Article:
What should church look like?

    What kind of church do you seek out, particularly as you raise children, when your husband is atheist, and your own experience with religion was forged by radical Catholic peace activists?
    (Shutterstock / Karlowac)
    (Shutterstock / Karlowac)

    There was a whisper behind us: “Those Berrigan kids don’t know the rosary.” Surprised, bemused, maybe a little scandalized — the noises rippled softly through the funeral home’s largest visitation room. I was in college. My mom’s younger brother had died of lung cancer and we were there to pay our respects to Uncle Bill — a handsome, voluble construction worker and father of three daughters, who had given up cigarettes and beer more than a decade earlier.

    It was a little scandalous. We were raised by a priest and a nun, people who literally spoke Latin and lived and breathed the essence of Catholicism with a capital C for decades. But, despite that — or rather because of it — we were raised in an early-church-sort-of-catholicism that didn’t have a lot of patience for pomp and circumstance.

    What did that look like?

    For starters, there was no rosary involved. Eucharist of watered down wine and old bread was shared around a circle in the living room, consecrated by whoever was “up” that week and shared by agnostics, atheists, Jews and even some Catholics (but it had been a long time since their last confession). It was pretty informal, but I recall that our father, Philip Berrigan, gritted his teeth when one woman shared the Eucharist with her dog, and would get mad at us for picking our feet or playing with our fingernails as the host was coming around the circle. We had nothing to compare this ceremony to, and so did not show the proper reverence (or even basics of hygiene) that he thought of as baseline.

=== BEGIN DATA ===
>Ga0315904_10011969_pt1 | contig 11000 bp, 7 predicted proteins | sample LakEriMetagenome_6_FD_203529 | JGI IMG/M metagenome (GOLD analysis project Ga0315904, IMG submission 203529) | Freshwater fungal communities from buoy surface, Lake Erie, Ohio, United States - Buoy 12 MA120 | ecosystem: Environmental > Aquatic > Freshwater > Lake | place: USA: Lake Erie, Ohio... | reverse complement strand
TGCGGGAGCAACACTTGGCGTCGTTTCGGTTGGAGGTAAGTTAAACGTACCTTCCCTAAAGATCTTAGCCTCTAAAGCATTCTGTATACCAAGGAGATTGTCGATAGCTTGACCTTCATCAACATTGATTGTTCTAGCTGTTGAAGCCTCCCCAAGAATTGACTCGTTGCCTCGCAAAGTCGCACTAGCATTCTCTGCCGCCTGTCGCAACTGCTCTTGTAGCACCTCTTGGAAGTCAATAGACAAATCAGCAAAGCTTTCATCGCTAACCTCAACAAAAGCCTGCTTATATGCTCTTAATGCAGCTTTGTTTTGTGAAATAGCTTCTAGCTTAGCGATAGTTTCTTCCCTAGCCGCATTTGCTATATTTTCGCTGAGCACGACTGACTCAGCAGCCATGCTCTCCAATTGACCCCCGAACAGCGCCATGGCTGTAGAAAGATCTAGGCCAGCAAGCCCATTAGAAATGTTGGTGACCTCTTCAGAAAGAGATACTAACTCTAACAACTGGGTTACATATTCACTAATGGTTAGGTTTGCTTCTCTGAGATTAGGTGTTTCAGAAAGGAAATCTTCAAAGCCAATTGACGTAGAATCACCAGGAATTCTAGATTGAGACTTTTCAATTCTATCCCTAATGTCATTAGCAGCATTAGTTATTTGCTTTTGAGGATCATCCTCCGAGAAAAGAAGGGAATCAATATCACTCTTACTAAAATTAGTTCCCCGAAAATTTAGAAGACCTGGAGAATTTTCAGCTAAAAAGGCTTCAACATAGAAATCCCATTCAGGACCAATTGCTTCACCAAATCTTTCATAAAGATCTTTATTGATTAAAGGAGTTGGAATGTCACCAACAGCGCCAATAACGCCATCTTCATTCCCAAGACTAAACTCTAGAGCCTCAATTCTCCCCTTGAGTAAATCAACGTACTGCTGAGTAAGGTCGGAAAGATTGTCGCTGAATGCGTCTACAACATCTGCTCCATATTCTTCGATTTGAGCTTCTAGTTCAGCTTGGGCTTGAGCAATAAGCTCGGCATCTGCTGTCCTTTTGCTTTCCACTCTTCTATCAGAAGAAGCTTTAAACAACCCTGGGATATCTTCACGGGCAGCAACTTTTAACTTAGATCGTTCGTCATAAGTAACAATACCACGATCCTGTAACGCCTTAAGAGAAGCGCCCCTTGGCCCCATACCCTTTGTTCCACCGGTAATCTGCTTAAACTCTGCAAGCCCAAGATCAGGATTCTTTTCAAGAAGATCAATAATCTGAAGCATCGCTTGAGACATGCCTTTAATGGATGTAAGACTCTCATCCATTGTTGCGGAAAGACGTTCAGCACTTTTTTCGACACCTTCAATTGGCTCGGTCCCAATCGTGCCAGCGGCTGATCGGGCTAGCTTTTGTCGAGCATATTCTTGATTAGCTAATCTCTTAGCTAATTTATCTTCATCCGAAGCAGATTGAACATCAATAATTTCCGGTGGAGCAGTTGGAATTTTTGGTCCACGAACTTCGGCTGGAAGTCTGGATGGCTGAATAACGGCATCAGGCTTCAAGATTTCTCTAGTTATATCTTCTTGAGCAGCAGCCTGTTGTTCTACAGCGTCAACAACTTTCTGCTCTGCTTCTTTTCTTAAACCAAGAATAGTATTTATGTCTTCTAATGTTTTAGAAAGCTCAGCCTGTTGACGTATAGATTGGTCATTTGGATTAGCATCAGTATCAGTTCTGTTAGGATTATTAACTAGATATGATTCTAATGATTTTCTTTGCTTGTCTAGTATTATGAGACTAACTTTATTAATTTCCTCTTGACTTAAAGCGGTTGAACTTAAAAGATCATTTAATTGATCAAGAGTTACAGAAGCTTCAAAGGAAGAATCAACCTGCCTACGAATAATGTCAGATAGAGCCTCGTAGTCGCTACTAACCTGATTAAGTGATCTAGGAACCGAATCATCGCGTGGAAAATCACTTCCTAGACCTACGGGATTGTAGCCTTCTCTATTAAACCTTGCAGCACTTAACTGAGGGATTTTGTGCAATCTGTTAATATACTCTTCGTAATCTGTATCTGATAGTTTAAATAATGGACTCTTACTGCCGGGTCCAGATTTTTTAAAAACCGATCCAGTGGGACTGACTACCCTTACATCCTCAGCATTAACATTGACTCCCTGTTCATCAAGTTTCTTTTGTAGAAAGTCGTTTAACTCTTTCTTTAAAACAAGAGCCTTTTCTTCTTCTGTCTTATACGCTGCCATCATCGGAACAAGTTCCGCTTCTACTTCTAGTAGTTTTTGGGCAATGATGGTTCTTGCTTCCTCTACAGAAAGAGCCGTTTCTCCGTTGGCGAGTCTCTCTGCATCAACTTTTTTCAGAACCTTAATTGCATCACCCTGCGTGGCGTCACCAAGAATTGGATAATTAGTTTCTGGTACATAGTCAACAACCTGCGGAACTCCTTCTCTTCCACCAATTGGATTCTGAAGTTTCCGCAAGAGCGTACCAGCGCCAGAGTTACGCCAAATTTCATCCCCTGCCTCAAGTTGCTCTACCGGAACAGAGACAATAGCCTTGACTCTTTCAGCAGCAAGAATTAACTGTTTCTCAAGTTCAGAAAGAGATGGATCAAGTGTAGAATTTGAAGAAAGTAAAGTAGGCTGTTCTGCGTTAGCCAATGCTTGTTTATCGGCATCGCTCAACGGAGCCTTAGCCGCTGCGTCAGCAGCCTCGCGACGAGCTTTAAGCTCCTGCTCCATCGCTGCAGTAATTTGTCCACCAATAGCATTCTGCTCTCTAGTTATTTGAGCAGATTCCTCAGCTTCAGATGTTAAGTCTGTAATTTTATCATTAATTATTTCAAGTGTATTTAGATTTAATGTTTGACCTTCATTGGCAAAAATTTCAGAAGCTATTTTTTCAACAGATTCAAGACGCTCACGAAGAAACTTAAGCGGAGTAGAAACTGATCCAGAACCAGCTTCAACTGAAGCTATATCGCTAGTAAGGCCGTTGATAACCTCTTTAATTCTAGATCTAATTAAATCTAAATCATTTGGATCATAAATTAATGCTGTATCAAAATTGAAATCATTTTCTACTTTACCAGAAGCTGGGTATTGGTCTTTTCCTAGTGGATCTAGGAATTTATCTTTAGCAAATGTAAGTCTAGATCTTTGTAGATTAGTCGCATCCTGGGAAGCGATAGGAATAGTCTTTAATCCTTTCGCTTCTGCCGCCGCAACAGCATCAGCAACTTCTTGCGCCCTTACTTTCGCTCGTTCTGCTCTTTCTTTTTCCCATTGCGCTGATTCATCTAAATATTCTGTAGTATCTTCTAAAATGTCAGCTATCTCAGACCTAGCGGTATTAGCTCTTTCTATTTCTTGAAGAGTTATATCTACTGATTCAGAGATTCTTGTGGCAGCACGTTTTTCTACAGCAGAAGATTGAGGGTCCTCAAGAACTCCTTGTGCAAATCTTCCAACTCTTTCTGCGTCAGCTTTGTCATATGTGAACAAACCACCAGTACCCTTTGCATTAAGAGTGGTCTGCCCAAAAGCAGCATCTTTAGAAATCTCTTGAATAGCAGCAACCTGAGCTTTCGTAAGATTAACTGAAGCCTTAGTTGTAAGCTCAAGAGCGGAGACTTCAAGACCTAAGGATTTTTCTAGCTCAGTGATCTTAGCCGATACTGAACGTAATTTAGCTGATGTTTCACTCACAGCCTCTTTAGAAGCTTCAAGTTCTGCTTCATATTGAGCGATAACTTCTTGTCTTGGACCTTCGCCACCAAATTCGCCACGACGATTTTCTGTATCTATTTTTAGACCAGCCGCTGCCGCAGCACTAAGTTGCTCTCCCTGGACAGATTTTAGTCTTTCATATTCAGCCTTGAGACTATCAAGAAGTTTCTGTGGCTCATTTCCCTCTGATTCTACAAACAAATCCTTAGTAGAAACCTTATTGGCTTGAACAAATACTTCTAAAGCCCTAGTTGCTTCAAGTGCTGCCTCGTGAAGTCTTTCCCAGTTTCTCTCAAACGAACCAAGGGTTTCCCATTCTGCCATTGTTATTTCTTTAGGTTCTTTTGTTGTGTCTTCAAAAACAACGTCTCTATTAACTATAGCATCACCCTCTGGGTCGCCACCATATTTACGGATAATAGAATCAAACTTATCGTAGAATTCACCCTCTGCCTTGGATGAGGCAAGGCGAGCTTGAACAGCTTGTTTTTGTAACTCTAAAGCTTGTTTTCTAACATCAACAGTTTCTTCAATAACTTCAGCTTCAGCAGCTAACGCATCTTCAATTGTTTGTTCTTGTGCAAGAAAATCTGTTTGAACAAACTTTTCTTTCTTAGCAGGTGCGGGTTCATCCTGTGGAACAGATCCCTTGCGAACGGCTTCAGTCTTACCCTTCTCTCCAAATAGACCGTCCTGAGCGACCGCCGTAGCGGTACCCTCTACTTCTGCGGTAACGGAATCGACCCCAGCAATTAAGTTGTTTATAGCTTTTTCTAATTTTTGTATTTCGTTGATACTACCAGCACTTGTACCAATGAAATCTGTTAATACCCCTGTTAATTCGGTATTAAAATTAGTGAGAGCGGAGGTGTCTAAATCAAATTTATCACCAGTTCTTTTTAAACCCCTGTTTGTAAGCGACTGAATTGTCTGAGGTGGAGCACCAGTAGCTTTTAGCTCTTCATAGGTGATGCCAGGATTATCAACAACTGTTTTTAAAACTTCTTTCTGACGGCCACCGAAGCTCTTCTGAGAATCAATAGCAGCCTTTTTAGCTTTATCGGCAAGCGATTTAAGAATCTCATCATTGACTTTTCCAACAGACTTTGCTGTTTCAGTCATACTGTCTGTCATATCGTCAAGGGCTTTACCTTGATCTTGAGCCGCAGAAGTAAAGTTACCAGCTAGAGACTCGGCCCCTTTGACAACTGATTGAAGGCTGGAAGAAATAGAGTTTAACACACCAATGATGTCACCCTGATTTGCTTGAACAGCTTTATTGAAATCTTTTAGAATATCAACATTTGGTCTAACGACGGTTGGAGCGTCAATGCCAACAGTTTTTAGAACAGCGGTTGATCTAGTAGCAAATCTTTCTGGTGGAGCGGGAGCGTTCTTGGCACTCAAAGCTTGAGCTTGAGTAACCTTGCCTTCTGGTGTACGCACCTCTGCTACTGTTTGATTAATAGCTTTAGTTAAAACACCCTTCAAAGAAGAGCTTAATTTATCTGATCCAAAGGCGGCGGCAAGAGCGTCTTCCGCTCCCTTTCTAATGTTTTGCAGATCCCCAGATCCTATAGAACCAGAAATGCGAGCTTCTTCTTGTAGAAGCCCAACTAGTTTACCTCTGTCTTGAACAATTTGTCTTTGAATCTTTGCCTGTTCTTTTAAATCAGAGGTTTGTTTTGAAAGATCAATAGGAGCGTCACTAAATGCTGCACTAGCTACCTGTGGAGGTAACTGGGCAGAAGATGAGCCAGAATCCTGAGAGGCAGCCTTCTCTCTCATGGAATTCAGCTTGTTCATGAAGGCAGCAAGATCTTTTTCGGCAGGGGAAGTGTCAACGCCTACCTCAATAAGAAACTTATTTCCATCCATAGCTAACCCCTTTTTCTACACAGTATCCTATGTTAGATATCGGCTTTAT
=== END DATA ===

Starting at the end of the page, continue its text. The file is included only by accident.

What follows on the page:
What else did our church look like?

    Bible study was in the front room on Wednesday nights — with friends consulting the experts — theologians and scholars like Leonardo Boff, Ched Myers, Walter Wink and William Stringfellow. In time, thinkers like Joan Chittister, Mary Daly, Dorothee Soelle and Miriam Therese Winter were also incorporated — opening the book, and delving into prayer together.

    Are you getting the picture, yet?

    Here’s another image: We used a worn Bible stuffed in the glove box or the lunch cooler, and pulled it out at the beginning of every car trip and before each meal on the job site (our family painted houses for a living). We were people who took the Gospel mandate of “love thy neighbor” and “blessed are the peacemakers” and “turn swords into plowshares” seriously enough to plan actions, organize retreats, hold banners, get arrested and go to prison.

    In short, our church did not look like a church with stained glass windows, remote and ornately clad priests, or strangely hard and mealy wafers. It looked like belief and life integrated, and in constant tension. So, no, we did not learn the rosary. On the rare occasion we went to church, we mumbled along with the prayers and tried to stand and sit when everyone else did.